The idea was that we would see him and his colleagues in the black car with blacked out windows. They were letting us know that they knew our location at all times and were in complete control
The idea is to spread fear and uncertainty.
Little has changed since that time although the police cut back on visual monitoring. NRK.no is banned from entering China, and foreign journalists continue to be vigorously monitored. Calls for democratic demonstrations against the government have created more general interest in correspondents - not only for me from Norway. So I feel that I am now in the mainstream, not just a Norwegian outcast!
It does not mean that surveillance has been less extensive - just that others now others share in being watched. For example, the security police break into your apartment and show that they have been there - but nothing is stolen. Of course, computers behave more strangely after such visits.
Some colleagues have also been subjected to physical harassment and have been beaten up by plain-clothes police. Others have been arrested for having interviewed Chinese people who are trying to protest against injustice.
It is not easy to get the job done as a journalist in China. Many issues are considered politically sensitive, including consumption of luxury goods, which have increased sharply in this country.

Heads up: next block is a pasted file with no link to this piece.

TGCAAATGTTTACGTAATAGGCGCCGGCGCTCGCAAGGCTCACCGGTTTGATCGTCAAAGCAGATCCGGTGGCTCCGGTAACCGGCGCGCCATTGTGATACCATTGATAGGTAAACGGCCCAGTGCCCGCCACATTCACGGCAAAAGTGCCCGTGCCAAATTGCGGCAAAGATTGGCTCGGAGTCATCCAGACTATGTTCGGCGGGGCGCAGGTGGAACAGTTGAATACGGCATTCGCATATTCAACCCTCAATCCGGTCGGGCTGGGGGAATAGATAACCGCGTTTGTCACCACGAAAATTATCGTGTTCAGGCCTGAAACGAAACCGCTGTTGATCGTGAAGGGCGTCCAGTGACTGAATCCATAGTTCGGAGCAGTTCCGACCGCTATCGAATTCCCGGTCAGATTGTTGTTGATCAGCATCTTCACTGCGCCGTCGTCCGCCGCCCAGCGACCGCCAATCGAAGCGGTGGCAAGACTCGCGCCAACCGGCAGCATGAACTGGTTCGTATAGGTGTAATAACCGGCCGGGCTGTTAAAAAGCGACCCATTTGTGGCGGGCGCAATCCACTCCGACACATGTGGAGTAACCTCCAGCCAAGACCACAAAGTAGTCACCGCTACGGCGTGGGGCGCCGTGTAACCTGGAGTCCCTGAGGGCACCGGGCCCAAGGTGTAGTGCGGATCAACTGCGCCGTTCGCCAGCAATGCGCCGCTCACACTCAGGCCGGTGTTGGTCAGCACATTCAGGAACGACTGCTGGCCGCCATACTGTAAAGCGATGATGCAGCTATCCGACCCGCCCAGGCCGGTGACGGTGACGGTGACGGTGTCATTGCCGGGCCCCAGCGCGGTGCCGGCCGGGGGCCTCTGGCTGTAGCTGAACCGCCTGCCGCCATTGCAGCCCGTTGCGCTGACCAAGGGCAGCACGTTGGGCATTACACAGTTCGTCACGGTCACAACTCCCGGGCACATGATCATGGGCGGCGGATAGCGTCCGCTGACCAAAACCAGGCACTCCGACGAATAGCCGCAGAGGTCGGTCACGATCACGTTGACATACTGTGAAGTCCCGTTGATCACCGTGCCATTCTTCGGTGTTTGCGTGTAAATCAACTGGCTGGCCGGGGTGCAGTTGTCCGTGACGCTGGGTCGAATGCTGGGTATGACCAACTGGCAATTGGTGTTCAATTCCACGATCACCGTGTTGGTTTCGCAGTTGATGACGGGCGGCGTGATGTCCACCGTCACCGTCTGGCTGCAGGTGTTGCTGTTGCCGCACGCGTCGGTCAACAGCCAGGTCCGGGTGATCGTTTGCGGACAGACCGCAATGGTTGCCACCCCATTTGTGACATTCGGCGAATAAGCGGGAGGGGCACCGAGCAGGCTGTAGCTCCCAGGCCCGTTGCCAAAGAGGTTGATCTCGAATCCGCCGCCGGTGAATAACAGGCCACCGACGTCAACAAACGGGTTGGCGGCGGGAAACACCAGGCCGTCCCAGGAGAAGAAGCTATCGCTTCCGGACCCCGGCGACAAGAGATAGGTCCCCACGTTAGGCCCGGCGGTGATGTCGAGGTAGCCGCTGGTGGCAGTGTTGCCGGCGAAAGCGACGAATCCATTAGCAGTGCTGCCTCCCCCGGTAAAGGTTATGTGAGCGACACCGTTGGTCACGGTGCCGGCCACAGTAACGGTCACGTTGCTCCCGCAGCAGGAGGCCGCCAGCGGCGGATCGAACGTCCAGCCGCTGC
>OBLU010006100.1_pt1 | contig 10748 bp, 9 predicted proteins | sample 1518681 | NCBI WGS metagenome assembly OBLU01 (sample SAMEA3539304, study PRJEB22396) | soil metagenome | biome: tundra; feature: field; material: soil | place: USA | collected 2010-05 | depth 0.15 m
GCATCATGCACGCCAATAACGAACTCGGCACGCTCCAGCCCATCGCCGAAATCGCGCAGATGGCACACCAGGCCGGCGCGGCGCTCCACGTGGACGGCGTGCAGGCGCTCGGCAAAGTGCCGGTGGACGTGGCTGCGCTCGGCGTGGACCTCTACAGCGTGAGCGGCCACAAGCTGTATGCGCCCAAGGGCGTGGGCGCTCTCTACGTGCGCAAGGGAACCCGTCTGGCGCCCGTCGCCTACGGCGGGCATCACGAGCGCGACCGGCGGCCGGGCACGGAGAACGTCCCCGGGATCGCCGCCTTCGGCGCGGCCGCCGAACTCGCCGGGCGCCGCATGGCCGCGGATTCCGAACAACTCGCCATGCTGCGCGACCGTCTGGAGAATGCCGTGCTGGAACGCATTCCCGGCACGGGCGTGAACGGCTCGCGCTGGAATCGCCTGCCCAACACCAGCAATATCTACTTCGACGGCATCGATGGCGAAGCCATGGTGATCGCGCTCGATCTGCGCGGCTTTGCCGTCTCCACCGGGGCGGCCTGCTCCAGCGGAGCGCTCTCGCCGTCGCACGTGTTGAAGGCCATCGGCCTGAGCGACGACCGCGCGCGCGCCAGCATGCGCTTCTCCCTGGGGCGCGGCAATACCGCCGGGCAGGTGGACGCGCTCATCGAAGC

If one is to interview for such reports, permission must be obtained from the "relevant authority". The only problem is that no one can tell us exactly who that "relevant authority" might be, or where they are located.
Interviews with politicians or other officials are out of the question. After the peace Prize last year, no Chinese officials have responded to my telephone calls or emails.
When I am at the Foreign Ministry's daily press briefing and ask for information such as, “What is the legal basis for NRK.no being banned in China,” I am given answers that don’t make sense, such as, “In China the Internet is free. In China, we follow the law.”
Translation equals, "Javel, ja? All right, yes?”
Although I have difficulty getting access to Chinese authorities, they never have problems knowing where I am and what I am doing. So I make sure everything that is said everywhere, can be public - and each time I take the elevator, I wave at my watchers observing through the camera in the ceiling.
How has it been with the main character in this drama, the winner himself?
Two days after the award last year, his wife was allowed to visit him in prison. He said that he would dedicate the prize to all the victims of the massacre against students who demonstrated for democracy at Tiananmen Square. June 4 1989. We have not heard any remarks from him this month and only the immediate family is allowed to visit him a few times a year.